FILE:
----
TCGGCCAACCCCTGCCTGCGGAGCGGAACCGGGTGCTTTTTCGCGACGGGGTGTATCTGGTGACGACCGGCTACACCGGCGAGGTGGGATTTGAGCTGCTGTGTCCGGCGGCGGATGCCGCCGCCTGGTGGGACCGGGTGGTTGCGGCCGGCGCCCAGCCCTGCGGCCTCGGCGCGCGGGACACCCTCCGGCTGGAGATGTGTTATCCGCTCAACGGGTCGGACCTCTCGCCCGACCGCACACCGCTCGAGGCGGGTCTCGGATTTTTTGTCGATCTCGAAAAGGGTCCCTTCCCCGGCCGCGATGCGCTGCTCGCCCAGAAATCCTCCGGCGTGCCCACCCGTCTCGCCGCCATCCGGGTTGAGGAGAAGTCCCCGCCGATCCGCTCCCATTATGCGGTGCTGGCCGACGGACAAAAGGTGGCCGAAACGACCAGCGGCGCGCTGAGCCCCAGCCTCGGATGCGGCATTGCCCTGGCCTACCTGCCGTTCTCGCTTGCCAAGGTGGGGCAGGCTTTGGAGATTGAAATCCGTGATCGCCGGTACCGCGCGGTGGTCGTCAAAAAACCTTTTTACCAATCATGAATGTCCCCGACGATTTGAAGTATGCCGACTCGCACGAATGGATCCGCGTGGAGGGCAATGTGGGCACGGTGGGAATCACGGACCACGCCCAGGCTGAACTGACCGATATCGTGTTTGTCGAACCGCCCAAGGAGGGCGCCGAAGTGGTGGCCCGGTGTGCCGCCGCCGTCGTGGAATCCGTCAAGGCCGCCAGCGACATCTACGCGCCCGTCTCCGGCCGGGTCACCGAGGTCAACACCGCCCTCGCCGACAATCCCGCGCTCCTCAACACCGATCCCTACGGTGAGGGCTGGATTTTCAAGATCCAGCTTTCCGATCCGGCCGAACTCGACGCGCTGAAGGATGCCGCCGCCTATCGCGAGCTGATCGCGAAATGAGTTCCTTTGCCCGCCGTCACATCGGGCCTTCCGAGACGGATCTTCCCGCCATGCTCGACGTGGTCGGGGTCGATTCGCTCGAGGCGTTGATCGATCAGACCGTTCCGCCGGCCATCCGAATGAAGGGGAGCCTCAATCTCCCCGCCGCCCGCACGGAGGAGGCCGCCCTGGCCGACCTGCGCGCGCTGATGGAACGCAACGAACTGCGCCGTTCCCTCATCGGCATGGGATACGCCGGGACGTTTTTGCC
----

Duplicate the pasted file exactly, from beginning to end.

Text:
TCGGCCAACCCCTGCCTGCGGAGCGGAACCGGGTGCTTTTTCGCGACGGGGTGTATCTGGTGACGACCGGCTACACCGGCGAGGTGGGATTTGAGCTGCTGTGTCCGGCGGCGGATGCCGCCGCCTGGTGGGACCGGGTGGTTGCGGCCGGCGCCCAGCCCTGCGGCCTCGGCGCGCGGGACACCCTCCGGCTGGAGATGTGTTATCCGCTCAACGGGTCGGACCTCTCGCCCGACCGCACACCGCTCGAGGCGGGTCTCGGATTTTTTGTCGATCTCGAAAAGGGTCCCTTCCCCGGCCGCGATGCGCTGCTCGCCCAGAAATCCTCCGGCGTGCCCACCCGTCTCGCCGCCATCCGGGTTGAGGAGAAGTCCCCGCCGATCCGCTCCCATTATGCGGTGCTGGCCGACGGACAAAAGGTGGCCGAAACGACCAGCGGCGCGCTGAGCCCCAGCCTCGGATGCGGCATTGCCCTGGCCTACCTGCCGTTCTCGCTTGCCAAGGTGGGGCAGGCTTTGGAGATTGAAATCCGTGATCGCCGGTACCGCGCGGTGGTCGTCAAAAAACCTTTTTACCAATCATGAATGTCCCCGACGATTTGAAGTATGCCGACTCGCACGAATGGATCCGCGTGGAGGGCAATGTGGGCACGGTGGGAATCACGGACCACGCCCAGGCTGAACTGACCGATATCGTGTTTGTCGAACCGCCCAAGGAGGGCGCCGAAGTGGTGGCCCGGTGTGCCGCCGCCGTCGTGGAATCCGTCAAGGCCGCCAGCGACATCTACGCGCCCGTCTCCGGCCGGGTCACCGAGGTCAACACCGCCCTCGCCGACAATCCCGCGCTCCTCAACACCGATCCCTACGGTGAGGGCTGGATTTTCAAGATCCAGCTTTCCGATCCGGCCGAACTCGACGCGCTGAAGGATGCCGCCGCCTATCGCGAGCTGATCGCGAAATGAGTTCCTTTGCCCGCCGTCACATCGGGCCTTCCGAGACGGATCTTCCCGCCATGCTCGACGTGGTCGGGGTCGATTCGCTCGAGGCGTTGATCGATCAGACCGTTCCGCCGGCCATCCGAATGAAGGGGAGCCTCAATCTCCCCGCCGCCCGCACGGAGGAGGCCGCCCTGGCCGACCTGCGCGCGCTGATGGAACGCAACGAACTGCGCCGTTCCCTCATCGGCATGGGATACGCCGGGACGTTTTTGCC